With every little bit counting, the results of the Feb. 27 snow survey were better than last month’s, but still way below normal.
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According to a press release from the Department of Water Resources, “On Tuesday, before the current storm system reached the area, water content in the statewide snowpack was 22 percent of normal for the date and only 19 percent of the average reading in early April when snow begins to melt into streams and reservoirs. These readings were just above the 1991 record lows of 18 percent for the date and 15 percent of the April 1 average.
“Manual and electronic readings today record the snowpack’s statewide water content just slightly improved at 24 percent of average for the date, still far below normal but with more snow expected. That is 21 percent of the average April 1 reading.
“Electronic readings indicate that water content in the northern mountains is 15 percent of normal for the date and 13 percent of the April 1 average. Electronic readings in the central Sierra show 32 percent of normal for the date and 28 percent of the April 1 average. The numbers for the southern Sierra are 24 percent of average for the date and 20 percent of the April 1 average.”
At Phillips Station, one of the locations where the snowpack is measured manually, Frank Gehrke, chief of the California Cooperative Snow Survey for the California Department of Water Resources, found an average of 25.7 inches of snow with a water content of 8.1 percent which is 33 percent of the long-term average.
That was a big improvement over last month when the site averaged 12.5 inches of snow with a water content of 1.5 percent, which was only 8 percent of the long-term average.
Gehrke said while the results are better, they don’t bode well for our runoff next spring and summer. “Our water content is only 8.1 percent and it should be three times that amount,” he said. “It’s a reflection that the storms coming through are fairly modest ones and once they leave, the high-pressure ridge sets in again. This helps but doesn’t materially change the outcome for this summer. It gives the watershed a little bit of moisture as the storms are bringing 2-3 inches … but we need 15 to 20 and that’s just not in the cards.”
Gehrke went on to say that even if we received 20 inches of moisture in March, we would still be below average because reservoir storage is so low. “The soils are very dry so a lot of this snow that would normally run off is going down to replace soil moisture. It takes about 20 inches of water content to replenish the soil moisture after a season in the Sierra. Until that soil moisture deficit is replaced, your runoff from a given amount of snowpack is reduced,” he said.
“A compounding problem is where you get sublimation because the snowpack evaporates so there is loss there as well,” he added. “In 1991, we had a similar situation but our water supply was different. The requirements on our reservoirs were dramatically different than they are today. Our water system is very resilient for one and a half to two years, but when you start having dry years stacked one on top of each other, reservoir storage starts going down. We keep eating into reservoir storage. That’s why the third and fourth years become so critical and stressful.”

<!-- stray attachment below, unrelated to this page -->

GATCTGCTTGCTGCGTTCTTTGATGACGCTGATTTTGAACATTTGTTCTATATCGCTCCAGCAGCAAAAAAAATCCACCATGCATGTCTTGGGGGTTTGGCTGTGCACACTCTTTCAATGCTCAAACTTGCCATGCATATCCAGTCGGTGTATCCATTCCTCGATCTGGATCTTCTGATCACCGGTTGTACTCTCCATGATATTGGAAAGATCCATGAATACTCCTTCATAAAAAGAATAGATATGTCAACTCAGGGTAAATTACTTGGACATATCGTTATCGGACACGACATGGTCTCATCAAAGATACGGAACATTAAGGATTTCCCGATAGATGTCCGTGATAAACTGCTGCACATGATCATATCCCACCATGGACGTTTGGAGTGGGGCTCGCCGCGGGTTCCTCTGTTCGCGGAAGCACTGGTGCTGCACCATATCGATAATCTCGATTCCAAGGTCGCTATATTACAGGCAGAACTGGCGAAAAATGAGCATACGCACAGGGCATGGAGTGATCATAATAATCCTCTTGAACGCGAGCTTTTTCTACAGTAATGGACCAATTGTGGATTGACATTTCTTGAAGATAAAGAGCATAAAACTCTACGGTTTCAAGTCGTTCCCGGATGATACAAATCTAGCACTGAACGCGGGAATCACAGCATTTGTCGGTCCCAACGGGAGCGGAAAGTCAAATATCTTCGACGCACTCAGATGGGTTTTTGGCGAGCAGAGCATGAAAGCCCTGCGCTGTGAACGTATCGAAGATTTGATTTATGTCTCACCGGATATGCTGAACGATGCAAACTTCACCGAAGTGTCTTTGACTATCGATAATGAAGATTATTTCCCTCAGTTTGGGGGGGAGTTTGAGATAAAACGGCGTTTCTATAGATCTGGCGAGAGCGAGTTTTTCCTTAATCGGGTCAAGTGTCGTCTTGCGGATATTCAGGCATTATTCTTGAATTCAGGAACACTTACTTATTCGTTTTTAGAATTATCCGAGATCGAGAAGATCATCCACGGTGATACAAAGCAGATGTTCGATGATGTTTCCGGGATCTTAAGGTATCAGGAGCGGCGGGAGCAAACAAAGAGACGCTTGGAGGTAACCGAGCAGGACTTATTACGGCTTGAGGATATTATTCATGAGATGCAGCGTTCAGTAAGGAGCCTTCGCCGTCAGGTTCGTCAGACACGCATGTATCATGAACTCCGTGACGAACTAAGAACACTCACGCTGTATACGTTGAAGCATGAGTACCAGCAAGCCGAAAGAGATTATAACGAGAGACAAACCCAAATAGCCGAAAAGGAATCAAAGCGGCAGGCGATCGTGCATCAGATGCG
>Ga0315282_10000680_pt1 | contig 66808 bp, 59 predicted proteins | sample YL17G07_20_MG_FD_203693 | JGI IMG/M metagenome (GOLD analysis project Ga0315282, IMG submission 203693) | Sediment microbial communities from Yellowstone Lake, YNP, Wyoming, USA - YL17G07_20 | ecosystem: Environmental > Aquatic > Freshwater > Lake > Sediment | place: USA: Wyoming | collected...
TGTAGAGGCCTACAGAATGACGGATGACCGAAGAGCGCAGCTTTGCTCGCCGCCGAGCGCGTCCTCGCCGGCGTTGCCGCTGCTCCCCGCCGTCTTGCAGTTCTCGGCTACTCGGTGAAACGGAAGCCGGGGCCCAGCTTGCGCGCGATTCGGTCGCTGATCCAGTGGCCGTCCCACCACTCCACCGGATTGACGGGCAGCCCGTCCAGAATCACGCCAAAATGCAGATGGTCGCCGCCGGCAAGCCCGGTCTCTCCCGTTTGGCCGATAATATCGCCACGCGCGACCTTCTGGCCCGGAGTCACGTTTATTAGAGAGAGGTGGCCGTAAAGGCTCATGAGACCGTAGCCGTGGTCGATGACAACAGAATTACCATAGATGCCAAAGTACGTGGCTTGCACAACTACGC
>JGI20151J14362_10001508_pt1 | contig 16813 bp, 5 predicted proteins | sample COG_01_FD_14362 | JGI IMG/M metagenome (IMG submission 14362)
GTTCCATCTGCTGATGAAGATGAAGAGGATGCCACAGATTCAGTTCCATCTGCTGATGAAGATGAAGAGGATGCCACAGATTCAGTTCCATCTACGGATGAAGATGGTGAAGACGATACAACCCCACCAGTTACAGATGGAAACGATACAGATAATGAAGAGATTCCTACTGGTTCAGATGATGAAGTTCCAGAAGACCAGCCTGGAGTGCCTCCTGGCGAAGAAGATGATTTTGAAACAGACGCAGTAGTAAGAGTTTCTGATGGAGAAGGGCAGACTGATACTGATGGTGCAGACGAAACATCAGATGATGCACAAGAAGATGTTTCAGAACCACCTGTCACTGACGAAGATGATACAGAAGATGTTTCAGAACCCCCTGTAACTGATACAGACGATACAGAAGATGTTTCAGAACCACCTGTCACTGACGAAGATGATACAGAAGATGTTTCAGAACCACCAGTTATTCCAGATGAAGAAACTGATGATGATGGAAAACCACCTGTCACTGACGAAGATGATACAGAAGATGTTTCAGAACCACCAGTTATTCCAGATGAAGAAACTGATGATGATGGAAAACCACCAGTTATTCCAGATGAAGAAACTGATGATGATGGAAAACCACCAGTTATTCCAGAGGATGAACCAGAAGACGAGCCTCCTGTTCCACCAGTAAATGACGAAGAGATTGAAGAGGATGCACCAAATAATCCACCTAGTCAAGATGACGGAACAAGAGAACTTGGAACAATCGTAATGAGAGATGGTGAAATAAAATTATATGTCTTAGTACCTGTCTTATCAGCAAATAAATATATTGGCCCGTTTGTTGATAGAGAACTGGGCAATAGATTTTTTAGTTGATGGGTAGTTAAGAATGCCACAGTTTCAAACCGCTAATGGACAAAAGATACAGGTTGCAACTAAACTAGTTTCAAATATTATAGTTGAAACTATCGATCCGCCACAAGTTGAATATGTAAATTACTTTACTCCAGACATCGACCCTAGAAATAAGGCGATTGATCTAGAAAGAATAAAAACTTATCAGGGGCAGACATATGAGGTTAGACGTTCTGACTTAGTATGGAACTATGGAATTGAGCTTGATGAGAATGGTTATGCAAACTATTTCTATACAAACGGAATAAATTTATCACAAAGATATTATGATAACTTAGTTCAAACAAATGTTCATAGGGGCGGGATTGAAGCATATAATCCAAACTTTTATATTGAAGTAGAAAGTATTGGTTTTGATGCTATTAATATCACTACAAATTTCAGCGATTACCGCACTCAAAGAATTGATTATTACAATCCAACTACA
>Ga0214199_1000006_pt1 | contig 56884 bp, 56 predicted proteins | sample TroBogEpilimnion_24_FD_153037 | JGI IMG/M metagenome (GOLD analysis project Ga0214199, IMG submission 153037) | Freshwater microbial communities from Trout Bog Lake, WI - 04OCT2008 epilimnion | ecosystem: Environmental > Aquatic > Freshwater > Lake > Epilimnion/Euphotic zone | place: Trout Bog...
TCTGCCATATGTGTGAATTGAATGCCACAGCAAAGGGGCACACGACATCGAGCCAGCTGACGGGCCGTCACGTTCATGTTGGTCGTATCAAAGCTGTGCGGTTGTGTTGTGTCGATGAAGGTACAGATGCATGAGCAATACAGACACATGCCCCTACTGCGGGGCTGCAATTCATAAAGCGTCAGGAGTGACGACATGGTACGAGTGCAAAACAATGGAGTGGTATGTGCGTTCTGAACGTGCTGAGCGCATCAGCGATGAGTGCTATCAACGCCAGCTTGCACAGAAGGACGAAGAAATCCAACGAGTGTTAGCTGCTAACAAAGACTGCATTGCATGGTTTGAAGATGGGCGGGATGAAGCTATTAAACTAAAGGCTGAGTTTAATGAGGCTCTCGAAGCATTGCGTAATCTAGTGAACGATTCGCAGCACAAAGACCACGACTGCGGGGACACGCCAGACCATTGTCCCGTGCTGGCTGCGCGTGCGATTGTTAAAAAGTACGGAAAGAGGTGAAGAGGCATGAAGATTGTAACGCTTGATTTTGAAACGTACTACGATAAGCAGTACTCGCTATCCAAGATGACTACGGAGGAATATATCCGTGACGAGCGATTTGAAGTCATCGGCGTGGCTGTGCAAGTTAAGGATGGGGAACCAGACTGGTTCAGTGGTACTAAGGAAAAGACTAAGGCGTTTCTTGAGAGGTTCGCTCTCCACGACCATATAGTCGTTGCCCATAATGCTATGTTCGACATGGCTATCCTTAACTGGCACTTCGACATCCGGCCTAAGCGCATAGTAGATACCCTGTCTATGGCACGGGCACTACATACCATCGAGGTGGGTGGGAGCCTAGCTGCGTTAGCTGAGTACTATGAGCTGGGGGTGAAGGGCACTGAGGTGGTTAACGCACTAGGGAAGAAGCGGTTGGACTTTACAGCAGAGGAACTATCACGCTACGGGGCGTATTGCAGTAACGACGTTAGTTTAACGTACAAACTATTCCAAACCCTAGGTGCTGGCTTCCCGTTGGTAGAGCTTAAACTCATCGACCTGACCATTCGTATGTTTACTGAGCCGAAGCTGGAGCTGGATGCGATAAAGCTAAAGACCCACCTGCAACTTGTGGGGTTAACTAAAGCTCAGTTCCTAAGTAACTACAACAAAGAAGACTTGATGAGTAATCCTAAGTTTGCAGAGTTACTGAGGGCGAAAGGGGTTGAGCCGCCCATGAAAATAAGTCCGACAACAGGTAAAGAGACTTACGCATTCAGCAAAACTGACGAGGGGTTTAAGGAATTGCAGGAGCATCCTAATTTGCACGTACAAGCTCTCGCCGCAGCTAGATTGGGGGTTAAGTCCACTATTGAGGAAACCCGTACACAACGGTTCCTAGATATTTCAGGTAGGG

DWR’s press release reported that Lake Oroville in Butte County, the State Water Project’s principal reservoir, is at only 39 percent of its 3.5 million acre-foot capacity. Shasta Lake north of Redding, California’s and the federal Central Valley Project’s largest reservoir, is at 38 percent of its 4.5 million acre-foot capacity. San Luis Reservoir, a critical south-of-Delta reservoir for both the SWP and CVP, is at a mere 33 percent of its 2 million acre-foot capacity.
With no end to the drought in sight, DWR on Jan. 31 set its allocation of State Water Project water at zero. The only previous zero percent allocation was for agriculture in the drought year of 1991, but cities that year received 30 percent of requested amounts. This is the first time the allocation has been set at zero across the board.
Despite the “zero” allocation, DWR has assured the public that water essential for health and safety will still be delivered. And nearly all people and areas served by the State Water Project also have other sources of water, but most of these also are stressed by three successive dry years.
“The final State Water Project allocation for calendar year 2013 was 35 percent of the slightly more than 4 million acre-feet of water collectively requested by the 29 public agencies that deliver water to more than 25 million Californians and just under a million acres of irrigated agricultural land. The last 100 percent allocation — difficult to achieve even in wet years because of Delta pumping restrictions to protect threatened and endangered fish — was in 2006,” the release stated.
DWR went on to say that, “Deliveries will be boosted if storms produce enough rain and snow to boost reservoir storage and the snowpack.”
Contact Dawn Hodson at 530-344-5071 or email@example.com. Follow @DHodsonMtDemo on Twitter.